Microsoft Gets Nostalgic for the 1990s as It Reports Today How Its Future Is Looking
Yesterday, Microsoft released an unusually thoughtful and quirky video titled “Child of the 90s,” part of a marketing campaign called “The Browser You Loved to Hate” for Internet Explorer (which was born then).
The ad copy reads: “You grew up. So did we.”
It’s all very retro hipster, as you can see from the video posted below. But later today, when it reports its second-quarter earnings after the markets close, Wall Street will want to see a lot more about what the future brings for Microsoft than just a rumination on trolls and fanny packs.
In other words, while 1995 was a very good year for Microsoft, it was a long time ago in another galaxy, far, far away.
In fact, the results today are likely to be a very important bellwether, since they are the first that will reflect the impact of the fall launch of Windows 8 and also Microsoft’s splashy Surface tablet.
Microsoft has a lot riding on the success of both — along with a lot of money — which is why analysts seem a bit worried about what the software giant will report after the markets close.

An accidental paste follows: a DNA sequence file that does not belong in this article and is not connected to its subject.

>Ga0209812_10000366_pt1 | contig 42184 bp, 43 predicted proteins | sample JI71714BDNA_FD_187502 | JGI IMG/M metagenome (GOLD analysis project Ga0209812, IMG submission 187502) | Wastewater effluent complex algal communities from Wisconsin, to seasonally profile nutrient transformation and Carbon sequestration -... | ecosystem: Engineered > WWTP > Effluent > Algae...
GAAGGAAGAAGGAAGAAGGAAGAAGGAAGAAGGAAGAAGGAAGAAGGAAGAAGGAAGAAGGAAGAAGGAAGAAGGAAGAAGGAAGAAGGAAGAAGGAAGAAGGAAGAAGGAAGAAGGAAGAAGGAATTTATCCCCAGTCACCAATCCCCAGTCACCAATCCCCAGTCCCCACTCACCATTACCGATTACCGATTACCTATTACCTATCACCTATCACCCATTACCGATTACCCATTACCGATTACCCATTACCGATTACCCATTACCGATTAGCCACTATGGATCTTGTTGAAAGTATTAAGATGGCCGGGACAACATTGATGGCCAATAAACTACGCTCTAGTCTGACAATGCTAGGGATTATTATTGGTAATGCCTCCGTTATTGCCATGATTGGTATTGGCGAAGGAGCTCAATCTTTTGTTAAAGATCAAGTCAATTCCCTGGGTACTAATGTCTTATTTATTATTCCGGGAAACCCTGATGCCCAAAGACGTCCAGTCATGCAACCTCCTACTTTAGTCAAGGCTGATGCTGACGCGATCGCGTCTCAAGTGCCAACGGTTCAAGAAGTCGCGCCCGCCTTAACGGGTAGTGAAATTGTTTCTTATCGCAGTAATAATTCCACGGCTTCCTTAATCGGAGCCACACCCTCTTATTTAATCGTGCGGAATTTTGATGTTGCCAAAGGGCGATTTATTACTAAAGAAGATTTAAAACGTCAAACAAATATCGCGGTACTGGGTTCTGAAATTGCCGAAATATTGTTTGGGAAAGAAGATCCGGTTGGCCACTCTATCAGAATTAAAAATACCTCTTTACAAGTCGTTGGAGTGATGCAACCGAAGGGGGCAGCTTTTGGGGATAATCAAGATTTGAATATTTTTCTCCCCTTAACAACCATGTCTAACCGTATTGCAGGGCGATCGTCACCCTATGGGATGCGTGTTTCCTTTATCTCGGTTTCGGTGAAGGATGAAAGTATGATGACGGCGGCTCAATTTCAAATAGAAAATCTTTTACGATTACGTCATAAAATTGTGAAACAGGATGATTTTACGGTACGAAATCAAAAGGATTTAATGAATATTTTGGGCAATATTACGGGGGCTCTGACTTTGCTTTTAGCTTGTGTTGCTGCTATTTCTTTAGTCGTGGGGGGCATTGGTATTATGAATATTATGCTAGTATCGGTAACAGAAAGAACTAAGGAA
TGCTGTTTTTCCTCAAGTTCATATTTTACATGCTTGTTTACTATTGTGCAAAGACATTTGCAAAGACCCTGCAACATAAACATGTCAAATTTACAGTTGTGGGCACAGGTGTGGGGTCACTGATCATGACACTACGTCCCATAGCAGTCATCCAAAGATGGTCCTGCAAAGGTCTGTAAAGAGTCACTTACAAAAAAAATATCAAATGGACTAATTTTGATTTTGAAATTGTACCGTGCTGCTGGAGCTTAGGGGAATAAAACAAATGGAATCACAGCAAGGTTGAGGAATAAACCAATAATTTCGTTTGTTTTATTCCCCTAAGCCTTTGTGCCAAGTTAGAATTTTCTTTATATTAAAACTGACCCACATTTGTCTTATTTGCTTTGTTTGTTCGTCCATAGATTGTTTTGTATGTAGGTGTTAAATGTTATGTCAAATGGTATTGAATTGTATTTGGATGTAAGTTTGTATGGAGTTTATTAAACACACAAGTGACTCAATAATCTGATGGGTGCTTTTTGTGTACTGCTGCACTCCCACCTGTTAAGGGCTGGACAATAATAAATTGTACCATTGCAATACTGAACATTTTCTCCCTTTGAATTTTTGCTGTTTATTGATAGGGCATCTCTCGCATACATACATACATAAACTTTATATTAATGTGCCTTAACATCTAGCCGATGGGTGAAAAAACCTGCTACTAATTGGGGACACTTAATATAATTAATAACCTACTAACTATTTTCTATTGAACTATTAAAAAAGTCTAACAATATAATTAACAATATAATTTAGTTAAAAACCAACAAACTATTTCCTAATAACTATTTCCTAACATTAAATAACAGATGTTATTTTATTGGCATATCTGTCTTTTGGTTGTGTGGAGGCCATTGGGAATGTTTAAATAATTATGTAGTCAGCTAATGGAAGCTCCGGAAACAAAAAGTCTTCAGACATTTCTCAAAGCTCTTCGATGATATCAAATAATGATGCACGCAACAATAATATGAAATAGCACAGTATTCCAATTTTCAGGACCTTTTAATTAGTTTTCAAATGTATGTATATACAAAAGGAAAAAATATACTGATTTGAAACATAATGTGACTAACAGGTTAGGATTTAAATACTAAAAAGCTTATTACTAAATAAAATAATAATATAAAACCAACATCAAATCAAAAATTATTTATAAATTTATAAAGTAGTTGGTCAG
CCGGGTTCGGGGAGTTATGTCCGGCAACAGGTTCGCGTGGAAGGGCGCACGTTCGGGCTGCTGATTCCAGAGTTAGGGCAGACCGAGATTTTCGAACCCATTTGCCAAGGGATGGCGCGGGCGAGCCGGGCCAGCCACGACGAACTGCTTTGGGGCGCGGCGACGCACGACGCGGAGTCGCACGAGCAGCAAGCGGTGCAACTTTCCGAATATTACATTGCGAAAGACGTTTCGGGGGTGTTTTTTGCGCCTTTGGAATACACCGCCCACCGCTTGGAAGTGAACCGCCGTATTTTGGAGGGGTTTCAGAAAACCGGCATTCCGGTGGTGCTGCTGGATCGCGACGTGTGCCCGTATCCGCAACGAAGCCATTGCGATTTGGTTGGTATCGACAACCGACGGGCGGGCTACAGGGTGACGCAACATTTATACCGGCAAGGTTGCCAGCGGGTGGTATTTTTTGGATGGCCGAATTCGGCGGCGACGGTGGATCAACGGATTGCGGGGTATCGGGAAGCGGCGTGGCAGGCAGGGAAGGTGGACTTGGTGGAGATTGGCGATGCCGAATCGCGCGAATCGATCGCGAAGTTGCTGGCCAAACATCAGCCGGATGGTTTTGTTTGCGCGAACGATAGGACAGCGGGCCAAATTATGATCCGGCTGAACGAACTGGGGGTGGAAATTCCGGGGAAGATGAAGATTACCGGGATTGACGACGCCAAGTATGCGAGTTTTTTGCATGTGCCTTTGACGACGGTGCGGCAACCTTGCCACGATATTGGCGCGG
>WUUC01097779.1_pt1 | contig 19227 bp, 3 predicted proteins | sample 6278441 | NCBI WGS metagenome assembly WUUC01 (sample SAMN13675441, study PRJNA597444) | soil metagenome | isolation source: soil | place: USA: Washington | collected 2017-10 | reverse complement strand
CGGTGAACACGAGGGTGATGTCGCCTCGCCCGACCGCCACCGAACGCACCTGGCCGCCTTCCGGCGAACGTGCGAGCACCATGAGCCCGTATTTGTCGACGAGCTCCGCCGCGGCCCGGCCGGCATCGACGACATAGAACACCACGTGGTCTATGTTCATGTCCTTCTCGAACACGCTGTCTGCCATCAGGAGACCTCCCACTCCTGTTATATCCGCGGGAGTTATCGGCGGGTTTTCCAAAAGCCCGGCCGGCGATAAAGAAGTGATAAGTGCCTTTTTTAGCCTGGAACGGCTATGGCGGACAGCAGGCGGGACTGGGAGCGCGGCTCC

Earnings estimates for the three-month period ended in December are now at 75 cents, down from 90 cents earlier this year. That compares to 78 cents in the same quarter a year ago. The overall revenue estimate for the quarter is $21.6 billion.
There are several important reasons for the concern, including whether Microsoft is selling enough of its key new product — it has said that there have been 60 million licenses or upgrades sold for Windows 8, which is substantial but not gangbusters — and how badly the continuing decline in PC sales have impacted the company.
Microsoft might be trying to address that issue with the recent news that it might be an investor in an attempt to take Dell private.
In addition, investors will be looking for more information about the sales of the Surface, which one analyst is estimating are at one million — again, not bad, but not fantastic, either.
Perhaps that is what is behind the 5.7 percent drop in Microsoft stock over the last six months, compared to a 20.5 percent rise in Google’s shares. While Microsoft stock is up 3.4 percent since the beginning of the year, it’s still trading in a way that does not suggest much investor enthusiasm at all.
Whether that can be turned around over the next few quarters will be interesting to watch, but not as entertaining as this video: